Similar criteria are needed for fund managers. Before creating any fund, they need to demonstrate to the government that the fund accurately states the risk of ownership. Rating firms similarly need to be impartial; in fact, they should be nationalized. Our money is too important to leave its valuation entirely in the hands of the free market.

In short, these investments belong to those who own them. Fund managers are fiduciaries with a solemn obligation to act prudently in the best interest of the owners. Funds are not funny money; they represent real dollars and reasonable expectations of future income. Since they deserve a high level of scrutiny and oversight, these fund managers need sterling credentials, certifications and regular oversight too. As for new financial instruments, they should get an impartial government examination before they are allowed on the market.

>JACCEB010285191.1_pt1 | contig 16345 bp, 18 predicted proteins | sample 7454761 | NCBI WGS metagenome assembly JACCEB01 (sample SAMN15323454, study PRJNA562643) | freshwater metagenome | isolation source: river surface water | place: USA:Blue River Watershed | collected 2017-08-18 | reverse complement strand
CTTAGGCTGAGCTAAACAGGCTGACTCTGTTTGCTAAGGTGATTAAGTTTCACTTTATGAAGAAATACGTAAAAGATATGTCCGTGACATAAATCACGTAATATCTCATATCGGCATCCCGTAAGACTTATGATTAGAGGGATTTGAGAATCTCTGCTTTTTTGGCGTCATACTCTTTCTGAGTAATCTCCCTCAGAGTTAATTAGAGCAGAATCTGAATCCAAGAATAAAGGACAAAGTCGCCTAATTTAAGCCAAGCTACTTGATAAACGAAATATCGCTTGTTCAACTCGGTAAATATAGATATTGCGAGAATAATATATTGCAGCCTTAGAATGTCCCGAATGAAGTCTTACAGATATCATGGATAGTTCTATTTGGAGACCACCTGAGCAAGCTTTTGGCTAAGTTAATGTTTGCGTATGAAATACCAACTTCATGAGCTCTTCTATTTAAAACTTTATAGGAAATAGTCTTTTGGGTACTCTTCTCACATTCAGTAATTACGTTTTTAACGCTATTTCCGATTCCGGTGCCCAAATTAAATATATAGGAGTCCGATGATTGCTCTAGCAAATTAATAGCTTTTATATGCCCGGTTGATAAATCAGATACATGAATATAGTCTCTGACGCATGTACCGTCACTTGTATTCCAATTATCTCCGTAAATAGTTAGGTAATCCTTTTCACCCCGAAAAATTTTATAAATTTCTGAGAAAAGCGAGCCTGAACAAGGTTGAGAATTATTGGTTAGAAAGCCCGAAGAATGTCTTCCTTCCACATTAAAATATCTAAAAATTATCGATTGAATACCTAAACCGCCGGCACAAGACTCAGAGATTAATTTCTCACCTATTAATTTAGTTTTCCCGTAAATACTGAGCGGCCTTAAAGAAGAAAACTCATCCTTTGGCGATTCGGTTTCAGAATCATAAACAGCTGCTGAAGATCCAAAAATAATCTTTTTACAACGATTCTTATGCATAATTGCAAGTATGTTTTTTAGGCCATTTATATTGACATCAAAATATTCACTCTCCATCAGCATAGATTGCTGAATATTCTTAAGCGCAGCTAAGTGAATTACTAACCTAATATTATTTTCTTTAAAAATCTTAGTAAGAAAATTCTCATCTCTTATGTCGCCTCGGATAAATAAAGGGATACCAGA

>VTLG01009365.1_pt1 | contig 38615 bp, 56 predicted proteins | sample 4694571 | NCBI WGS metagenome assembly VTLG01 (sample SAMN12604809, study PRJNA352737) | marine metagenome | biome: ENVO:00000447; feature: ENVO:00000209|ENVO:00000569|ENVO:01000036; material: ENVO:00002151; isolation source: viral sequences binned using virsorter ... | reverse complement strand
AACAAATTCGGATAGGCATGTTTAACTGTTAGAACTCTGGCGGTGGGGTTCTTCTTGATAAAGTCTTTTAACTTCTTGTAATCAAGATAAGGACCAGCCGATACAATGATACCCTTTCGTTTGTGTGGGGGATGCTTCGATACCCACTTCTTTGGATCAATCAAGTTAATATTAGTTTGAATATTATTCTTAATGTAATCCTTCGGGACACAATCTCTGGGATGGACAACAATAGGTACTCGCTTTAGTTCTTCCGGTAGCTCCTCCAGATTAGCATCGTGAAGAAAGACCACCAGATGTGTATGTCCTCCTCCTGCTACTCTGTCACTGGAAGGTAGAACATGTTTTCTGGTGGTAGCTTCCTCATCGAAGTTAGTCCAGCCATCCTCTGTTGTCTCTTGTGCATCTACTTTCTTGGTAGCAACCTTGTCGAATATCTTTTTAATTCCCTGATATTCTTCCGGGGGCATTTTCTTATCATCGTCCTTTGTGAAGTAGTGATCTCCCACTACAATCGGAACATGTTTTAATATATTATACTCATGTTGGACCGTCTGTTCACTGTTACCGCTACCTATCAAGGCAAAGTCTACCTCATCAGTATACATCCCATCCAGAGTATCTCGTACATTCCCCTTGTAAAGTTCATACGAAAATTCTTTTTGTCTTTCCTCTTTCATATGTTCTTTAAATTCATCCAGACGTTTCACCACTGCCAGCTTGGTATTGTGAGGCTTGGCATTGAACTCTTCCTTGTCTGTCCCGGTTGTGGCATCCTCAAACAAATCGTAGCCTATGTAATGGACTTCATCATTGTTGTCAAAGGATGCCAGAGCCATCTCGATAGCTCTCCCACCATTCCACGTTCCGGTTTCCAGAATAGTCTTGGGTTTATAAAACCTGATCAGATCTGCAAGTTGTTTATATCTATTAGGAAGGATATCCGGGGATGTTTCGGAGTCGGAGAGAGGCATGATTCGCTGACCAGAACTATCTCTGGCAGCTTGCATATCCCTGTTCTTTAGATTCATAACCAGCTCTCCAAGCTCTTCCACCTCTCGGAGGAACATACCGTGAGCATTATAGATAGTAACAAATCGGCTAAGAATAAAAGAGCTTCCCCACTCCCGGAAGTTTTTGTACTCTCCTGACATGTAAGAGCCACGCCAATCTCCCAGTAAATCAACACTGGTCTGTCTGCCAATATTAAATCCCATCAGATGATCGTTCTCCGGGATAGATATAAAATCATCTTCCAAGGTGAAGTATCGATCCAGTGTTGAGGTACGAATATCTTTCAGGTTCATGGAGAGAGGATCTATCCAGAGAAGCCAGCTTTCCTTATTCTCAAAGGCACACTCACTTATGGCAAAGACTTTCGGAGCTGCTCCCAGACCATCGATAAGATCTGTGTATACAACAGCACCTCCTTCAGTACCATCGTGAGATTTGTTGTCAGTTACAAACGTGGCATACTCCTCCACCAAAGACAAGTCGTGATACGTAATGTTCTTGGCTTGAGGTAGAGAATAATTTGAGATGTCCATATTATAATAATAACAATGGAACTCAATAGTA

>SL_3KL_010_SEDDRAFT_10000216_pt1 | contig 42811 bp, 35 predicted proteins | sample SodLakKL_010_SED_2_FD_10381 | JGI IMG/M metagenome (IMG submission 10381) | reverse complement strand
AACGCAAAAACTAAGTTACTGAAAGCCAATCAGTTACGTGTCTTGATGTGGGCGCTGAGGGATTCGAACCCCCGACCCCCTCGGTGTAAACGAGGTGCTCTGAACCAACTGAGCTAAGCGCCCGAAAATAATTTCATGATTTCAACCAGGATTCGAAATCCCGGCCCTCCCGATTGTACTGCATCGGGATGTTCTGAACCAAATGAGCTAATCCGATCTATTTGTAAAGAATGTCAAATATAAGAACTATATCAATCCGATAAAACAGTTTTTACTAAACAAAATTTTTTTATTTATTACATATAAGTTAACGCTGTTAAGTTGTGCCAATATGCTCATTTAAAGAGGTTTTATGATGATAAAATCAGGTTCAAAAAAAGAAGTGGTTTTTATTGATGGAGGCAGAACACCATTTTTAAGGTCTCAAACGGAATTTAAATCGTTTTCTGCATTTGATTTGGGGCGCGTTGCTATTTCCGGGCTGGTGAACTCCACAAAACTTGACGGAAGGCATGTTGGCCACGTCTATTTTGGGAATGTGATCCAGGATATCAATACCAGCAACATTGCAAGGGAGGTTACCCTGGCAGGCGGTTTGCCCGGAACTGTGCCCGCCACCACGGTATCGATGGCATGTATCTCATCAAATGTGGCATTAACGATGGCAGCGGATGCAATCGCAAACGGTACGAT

These are the sorts of long-term steps we need to take to ensure we are never caught with our financial pants down again. Anything less means that we will see similar debacles like this again.